Advanced Education Minister John Yap says the government is conducting an extensive inventory of the equipment at each public post-secondary institution to see what is needed and where. Kevin Evans, CEO of the Industry Training Authority, says the investment represents a critically important investment in the B.C. industry training system. John Bowman, president of the College of New Caledonia in Prince George, where the announcement was made, says having first-rate equipment is key to a quality hands-on learning experience for students.–bc-puts-17-million-towards-post-secondary-skills-training

Chef has his eye on culinary gold
Dewar, a culinary arts instructor at the Kingstec Campus of Nova Scotia Community College, is a member of Culinary Team Canada and takes part in the Culinary Olympics in Germany in two weeks. Dewar and his students fed breakfast to 350 delegates of the Canadian Chefs’ Congress in Grand Pre on Tuesday, a meal that included boiled eggs cooked in a vacuum at precisely 54 C for 40 minutes.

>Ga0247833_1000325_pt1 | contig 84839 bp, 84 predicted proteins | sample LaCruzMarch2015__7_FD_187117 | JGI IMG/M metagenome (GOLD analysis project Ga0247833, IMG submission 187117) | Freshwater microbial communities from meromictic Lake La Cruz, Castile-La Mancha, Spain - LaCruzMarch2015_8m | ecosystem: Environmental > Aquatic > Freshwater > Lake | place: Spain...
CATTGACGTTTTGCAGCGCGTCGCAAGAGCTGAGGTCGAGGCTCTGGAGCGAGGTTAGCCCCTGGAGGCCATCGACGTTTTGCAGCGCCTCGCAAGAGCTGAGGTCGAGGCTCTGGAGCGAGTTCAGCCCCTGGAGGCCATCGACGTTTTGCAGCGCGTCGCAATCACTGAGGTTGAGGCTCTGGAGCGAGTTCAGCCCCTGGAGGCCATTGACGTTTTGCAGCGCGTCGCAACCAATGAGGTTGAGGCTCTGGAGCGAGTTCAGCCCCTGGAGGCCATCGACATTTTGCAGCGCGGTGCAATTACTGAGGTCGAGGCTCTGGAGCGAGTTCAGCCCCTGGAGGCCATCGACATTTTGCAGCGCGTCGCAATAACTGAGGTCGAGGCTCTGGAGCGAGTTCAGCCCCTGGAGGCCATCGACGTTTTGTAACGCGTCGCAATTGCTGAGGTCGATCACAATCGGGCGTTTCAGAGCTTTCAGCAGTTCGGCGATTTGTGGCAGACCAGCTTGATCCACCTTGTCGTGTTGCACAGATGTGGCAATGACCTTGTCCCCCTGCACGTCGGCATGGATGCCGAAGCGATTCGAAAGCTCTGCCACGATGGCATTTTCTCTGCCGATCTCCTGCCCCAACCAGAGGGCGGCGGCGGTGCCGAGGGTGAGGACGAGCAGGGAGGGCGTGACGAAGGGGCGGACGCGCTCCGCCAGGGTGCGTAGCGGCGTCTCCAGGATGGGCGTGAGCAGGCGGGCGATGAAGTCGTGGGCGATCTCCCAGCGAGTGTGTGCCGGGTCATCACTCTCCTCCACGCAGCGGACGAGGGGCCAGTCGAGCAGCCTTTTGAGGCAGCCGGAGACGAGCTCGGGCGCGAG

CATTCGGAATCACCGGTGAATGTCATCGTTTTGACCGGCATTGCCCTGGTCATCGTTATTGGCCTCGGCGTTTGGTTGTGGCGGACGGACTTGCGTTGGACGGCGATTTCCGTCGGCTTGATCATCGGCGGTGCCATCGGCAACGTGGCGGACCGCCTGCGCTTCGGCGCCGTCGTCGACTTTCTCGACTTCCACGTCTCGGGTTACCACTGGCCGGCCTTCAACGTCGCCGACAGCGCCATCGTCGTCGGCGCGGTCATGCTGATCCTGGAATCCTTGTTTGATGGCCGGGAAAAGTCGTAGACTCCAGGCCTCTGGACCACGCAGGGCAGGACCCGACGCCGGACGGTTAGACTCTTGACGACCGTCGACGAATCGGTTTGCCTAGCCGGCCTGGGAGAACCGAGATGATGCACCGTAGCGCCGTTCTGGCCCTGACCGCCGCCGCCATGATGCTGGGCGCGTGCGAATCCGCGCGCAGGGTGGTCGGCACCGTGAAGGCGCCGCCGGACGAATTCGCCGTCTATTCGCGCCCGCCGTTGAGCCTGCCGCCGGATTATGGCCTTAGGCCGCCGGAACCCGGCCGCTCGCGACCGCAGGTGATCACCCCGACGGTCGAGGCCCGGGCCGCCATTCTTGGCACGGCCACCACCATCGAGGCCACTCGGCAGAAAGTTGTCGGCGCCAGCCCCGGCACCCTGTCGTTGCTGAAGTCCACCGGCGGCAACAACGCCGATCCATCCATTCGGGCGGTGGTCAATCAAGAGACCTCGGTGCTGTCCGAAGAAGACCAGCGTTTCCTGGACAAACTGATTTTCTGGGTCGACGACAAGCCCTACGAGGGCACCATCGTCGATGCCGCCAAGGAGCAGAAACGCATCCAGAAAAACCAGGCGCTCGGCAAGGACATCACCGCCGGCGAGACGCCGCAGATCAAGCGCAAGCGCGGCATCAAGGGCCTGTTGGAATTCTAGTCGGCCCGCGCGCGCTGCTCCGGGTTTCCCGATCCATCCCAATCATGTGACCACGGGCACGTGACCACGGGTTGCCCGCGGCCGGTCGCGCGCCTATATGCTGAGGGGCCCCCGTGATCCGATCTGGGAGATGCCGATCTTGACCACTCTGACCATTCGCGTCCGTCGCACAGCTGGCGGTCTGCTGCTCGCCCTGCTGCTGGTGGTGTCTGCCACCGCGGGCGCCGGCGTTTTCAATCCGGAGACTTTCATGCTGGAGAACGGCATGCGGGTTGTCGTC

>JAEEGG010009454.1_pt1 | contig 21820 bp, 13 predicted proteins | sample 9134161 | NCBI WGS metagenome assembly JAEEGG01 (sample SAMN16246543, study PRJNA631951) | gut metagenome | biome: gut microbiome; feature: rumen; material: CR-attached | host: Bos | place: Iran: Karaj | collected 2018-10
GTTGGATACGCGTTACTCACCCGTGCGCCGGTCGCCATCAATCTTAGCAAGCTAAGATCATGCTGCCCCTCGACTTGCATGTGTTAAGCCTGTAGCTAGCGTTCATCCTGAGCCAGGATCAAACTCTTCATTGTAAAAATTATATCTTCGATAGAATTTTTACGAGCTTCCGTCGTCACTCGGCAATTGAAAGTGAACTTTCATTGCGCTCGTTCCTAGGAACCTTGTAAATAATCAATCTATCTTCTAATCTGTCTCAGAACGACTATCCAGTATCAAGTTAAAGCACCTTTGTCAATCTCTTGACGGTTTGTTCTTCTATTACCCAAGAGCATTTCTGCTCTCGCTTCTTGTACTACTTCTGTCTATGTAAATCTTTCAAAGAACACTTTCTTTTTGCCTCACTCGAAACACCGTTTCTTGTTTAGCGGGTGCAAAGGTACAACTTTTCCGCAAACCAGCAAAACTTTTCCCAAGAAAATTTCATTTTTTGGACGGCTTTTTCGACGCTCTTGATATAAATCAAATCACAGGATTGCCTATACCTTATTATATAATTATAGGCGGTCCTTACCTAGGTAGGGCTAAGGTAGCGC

Monaco’s Prince Albert II to visit Iqaluit this week
“It’s a very exciting moment. He and his foundation are big supporters of marine conservation projects around the world and we’re very happy that they’ve agreed to come and visit and will continue to support local initiatives in Nunavut.” The prince is scheduled to meet with Premier Eva Aariak, Iqaluit Mayor Madeleine Redfern and students at Nunavut Arctic College.

Cambrian campaign speaks out
The Sudbury Star
Laura Degraw is glad Cambrian staff and students are getting educated on sexual assault. “I think this campaign is a really great idea. I am a student here, I am living in residence, and they’ve had this campaign all across residence,” said the third-year college student, who is also vice-president of the student government. “I am living with female roommates, and they say it’s a really good idea.”